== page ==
Posts Tagged ‘Culture’

 

My reward ...

My reward …

 

“It’s a way to be bad while being good.”

Sacha Scoblic, 38, author of “Unwasted: My Lush Sobriety,” summarizes the double-edged allure of drinking. It’s a legal mode of escapism, and the camaraderie over talking about drinking is as intoxicating as the buzz itself — especially among mothers.

“I need a drink!” is shorthand for “I’ve worked hard, and I’ve earned it.” And what mom wouldn’t cop to being busy?

The whine-wine culture is celebrated in books like “Sippy Cups Are Not for Chardonnay” and websites like Moms Who Need Wine, a Boston-based group with more than a half-million members (“If you’re not sure you could survive motherhood without a stockpile of your favorite Red, then you’ve come to the right place!”) There’s a wine label called MommyJuice (“Because you deserve it”), not to be confused with Mommy’s Time Out (“Need a break? Take a Mommy’s Time Out!”)
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Wines in China.

Wines in China.

 

Any business with international aspirations will have China in its sights. Consumption of imported wines and spirits is increasing rapidly, particularly in relation to high end products, which are seen as reflecting power and sophistication upon their consumers, or those giving such items as present. The current opportunities for Western brands seem limitless.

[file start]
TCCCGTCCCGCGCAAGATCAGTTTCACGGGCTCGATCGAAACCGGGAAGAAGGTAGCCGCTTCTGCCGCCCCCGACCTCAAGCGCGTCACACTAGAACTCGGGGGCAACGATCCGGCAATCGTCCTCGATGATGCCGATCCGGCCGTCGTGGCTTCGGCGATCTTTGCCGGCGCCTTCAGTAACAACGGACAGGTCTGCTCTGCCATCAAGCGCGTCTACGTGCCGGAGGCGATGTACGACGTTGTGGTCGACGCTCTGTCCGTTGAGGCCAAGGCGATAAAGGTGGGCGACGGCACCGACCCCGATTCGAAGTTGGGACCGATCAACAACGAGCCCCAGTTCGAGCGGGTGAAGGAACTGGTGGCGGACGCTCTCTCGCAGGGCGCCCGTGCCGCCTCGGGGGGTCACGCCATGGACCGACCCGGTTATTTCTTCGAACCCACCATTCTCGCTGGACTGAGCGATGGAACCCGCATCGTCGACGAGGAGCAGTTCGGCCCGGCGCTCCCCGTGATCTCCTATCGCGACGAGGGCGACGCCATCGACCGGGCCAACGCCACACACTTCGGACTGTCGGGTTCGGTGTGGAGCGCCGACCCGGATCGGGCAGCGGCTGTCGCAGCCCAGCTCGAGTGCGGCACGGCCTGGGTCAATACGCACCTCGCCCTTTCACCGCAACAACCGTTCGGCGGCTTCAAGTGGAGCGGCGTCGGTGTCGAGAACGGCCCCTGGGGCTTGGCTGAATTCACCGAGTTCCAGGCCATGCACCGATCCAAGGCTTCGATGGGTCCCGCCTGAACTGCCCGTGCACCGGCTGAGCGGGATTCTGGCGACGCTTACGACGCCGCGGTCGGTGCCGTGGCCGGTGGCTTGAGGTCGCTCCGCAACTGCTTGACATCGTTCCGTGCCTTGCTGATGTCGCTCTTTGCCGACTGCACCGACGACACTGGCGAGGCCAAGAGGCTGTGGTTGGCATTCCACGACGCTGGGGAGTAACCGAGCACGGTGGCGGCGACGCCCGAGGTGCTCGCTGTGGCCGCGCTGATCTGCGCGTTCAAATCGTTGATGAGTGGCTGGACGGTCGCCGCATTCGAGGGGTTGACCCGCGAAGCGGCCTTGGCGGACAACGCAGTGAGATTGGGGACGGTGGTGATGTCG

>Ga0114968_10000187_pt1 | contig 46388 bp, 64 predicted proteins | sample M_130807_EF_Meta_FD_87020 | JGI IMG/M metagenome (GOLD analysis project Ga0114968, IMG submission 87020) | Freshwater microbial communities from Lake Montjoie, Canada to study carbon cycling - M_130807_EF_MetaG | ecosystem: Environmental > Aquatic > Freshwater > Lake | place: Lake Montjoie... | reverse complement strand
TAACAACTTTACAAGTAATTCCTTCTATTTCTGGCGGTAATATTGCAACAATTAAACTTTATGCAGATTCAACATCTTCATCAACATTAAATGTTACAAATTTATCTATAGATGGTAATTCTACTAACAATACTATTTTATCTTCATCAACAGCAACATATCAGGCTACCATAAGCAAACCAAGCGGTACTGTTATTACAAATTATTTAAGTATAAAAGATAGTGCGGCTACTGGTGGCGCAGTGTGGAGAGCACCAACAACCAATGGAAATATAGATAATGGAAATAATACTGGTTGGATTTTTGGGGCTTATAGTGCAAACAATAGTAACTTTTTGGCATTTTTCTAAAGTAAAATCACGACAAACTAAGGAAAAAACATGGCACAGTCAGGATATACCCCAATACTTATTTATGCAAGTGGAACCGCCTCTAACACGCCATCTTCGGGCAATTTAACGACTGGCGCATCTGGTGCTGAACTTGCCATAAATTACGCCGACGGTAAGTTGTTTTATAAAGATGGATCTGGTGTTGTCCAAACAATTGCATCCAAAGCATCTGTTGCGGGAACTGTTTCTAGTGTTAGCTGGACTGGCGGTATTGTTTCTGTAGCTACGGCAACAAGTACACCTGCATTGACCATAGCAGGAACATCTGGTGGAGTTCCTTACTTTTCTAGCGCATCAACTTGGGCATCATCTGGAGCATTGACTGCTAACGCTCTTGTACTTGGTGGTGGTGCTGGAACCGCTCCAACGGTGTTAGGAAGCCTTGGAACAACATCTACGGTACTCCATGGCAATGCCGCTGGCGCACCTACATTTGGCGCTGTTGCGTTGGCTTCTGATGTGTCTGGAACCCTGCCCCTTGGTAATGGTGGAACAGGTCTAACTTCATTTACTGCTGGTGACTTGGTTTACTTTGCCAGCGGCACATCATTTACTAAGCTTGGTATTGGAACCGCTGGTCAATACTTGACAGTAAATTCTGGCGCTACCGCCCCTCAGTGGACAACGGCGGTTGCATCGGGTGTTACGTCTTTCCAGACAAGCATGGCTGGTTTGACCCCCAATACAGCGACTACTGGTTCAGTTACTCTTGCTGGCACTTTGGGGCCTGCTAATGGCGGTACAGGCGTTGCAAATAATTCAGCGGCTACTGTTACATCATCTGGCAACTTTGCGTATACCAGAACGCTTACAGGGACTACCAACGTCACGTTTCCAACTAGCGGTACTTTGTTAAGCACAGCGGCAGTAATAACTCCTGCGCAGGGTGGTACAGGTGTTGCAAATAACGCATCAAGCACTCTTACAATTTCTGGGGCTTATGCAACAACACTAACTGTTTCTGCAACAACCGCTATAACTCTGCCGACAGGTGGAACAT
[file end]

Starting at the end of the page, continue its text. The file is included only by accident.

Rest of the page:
However, even if you have dealt with all the bureaucracy and red tape and sorted out your importation and distribution channels with reliable local partners there can still be unforeseen problems. We have recently seen several cases where clients have found that completely unconnected Chinese third parties have registered clients’ trade marks in China, leading to the bizarre situation where any use by clients of their own trade marks in China could infringe those third party rights.

There is no doubt that China is slowly improving its protection for international brands. However in these sorts of cases it is extremely difficult for the genuine brand owner to reclaim its mark, other than through buying it off the owner of the registered mark.

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